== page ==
Foundations for Excellence

Topic 3: Achieving Program Goals that Support Child and Family Outcomes

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Topic 3 explores the importance of program goals and how they ensure high-quality, culturally and linguistically responsive comprehensive services. This critical function of the Head Start planning cycle underscores how important it is for programs to plan strategically and to retain an unwavering focus on program goals, including school readiness goals and parent, family, and community engagement goals. These components work together to support progress toward child and family outcomes.

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Families are critical in helping their children be ready for school. Head Start programs can be partners in this endeavor.

As outlined in Topic 1: Nuts and Bolts of Strategic Planning, program goals related to child and family outcomes are broad statements that describe what a program intends to accomplish through its work with (and in support of) children and families. The ongoing partnership between program staff and families is crucial in supporting children's school readiness. As your program implements child development services and constructs school readiness goals that align with the Head Start Early Learning Outcomes Framework (ELOF), you will also need to integrate parent and family engagement strategies into all systems and program services. This will enable you to promote family growth and development as exemplified in the Parent, Family, and Community Engagement (PFCE) Framework. Families play a critical role in helping their children be ready for school, and Head Start programs are valuable partners in this endeavor.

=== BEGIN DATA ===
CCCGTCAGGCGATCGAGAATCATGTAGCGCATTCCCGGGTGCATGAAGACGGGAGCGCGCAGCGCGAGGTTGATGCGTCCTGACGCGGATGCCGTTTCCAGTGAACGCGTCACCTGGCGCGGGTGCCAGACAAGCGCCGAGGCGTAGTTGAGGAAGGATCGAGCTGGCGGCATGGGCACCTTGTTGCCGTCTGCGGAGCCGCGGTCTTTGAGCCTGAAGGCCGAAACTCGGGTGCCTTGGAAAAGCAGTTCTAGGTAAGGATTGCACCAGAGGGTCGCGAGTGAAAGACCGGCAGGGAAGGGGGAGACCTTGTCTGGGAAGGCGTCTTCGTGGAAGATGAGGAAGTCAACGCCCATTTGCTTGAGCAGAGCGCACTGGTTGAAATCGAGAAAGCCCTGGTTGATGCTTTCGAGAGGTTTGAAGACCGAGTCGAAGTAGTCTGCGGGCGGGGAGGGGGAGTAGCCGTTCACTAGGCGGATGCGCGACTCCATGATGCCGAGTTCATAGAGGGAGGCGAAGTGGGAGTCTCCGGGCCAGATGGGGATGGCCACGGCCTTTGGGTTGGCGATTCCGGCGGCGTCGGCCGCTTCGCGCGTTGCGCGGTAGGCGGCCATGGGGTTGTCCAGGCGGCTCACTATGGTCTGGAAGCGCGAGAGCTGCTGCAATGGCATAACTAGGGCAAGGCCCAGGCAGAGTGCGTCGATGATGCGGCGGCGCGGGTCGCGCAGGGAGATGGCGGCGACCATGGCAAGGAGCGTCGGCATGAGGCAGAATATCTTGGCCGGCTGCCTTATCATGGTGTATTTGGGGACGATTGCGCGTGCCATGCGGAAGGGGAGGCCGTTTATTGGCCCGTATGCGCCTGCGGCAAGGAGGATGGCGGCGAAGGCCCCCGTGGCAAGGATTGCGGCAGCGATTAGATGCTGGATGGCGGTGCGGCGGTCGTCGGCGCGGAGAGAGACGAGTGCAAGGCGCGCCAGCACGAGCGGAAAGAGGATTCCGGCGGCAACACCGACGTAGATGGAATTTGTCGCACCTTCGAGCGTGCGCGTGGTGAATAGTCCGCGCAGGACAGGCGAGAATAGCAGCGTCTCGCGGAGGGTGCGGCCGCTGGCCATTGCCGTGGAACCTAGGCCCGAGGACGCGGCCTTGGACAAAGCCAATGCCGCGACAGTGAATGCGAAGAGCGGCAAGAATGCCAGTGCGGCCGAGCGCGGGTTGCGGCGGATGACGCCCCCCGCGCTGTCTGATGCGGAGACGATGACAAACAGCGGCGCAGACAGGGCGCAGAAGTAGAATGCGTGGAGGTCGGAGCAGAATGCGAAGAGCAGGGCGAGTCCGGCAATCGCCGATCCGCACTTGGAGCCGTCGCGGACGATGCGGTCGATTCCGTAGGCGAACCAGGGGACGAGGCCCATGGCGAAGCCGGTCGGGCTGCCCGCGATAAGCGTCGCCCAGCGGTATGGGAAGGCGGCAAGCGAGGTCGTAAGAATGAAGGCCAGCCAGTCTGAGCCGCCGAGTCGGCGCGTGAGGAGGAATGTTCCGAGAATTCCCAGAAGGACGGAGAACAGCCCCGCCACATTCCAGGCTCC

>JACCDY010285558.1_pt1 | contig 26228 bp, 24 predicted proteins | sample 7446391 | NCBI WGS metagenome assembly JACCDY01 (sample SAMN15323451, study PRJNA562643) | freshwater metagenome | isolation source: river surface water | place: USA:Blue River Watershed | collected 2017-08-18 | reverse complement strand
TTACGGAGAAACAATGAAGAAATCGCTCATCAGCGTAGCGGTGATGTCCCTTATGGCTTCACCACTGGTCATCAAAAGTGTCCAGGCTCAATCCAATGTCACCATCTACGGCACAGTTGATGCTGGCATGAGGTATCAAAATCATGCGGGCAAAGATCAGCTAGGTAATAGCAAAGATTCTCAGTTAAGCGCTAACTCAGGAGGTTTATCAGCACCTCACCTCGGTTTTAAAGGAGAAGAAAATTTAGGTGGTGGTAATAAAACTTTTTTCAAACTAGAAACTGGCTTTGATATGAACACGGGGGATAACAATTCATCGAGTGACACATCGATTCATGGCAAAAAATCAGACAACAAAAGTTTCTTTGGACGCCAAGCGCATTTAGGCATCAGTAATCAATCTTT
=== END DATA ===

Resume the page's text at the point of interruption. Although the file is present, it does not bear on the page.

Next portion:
What Is the ELOF?


  • Is a guide for programs to plan and implement a comprehensive, yet focused, early learning program
  • Reflects research on what young children should know and be able to do in the following five domains:
    1. Approaches to Learning
    2. Social and Emotional Development
    3. Language and Literacy
    4. Cognition
    5. Perceptual, Motor, and Physical Development
  • Applies to all Head Start program settings serving children ages birth to 5, including center-based, family child care, and home-based programs
  • Applies to all children, including children who are dual language learners (DLLs) as well as children with disabilities
  • Provides rich descriptions of children’s developmental progressions, which can help program staff implement intentional teaching practices to support children at various ages
  • Informs many aspects of program practices, such as:
    • Establishing school readiness goals
    • Selecting and implementing a curriculum
    • Selecting assessment instruments
    • Planning professional development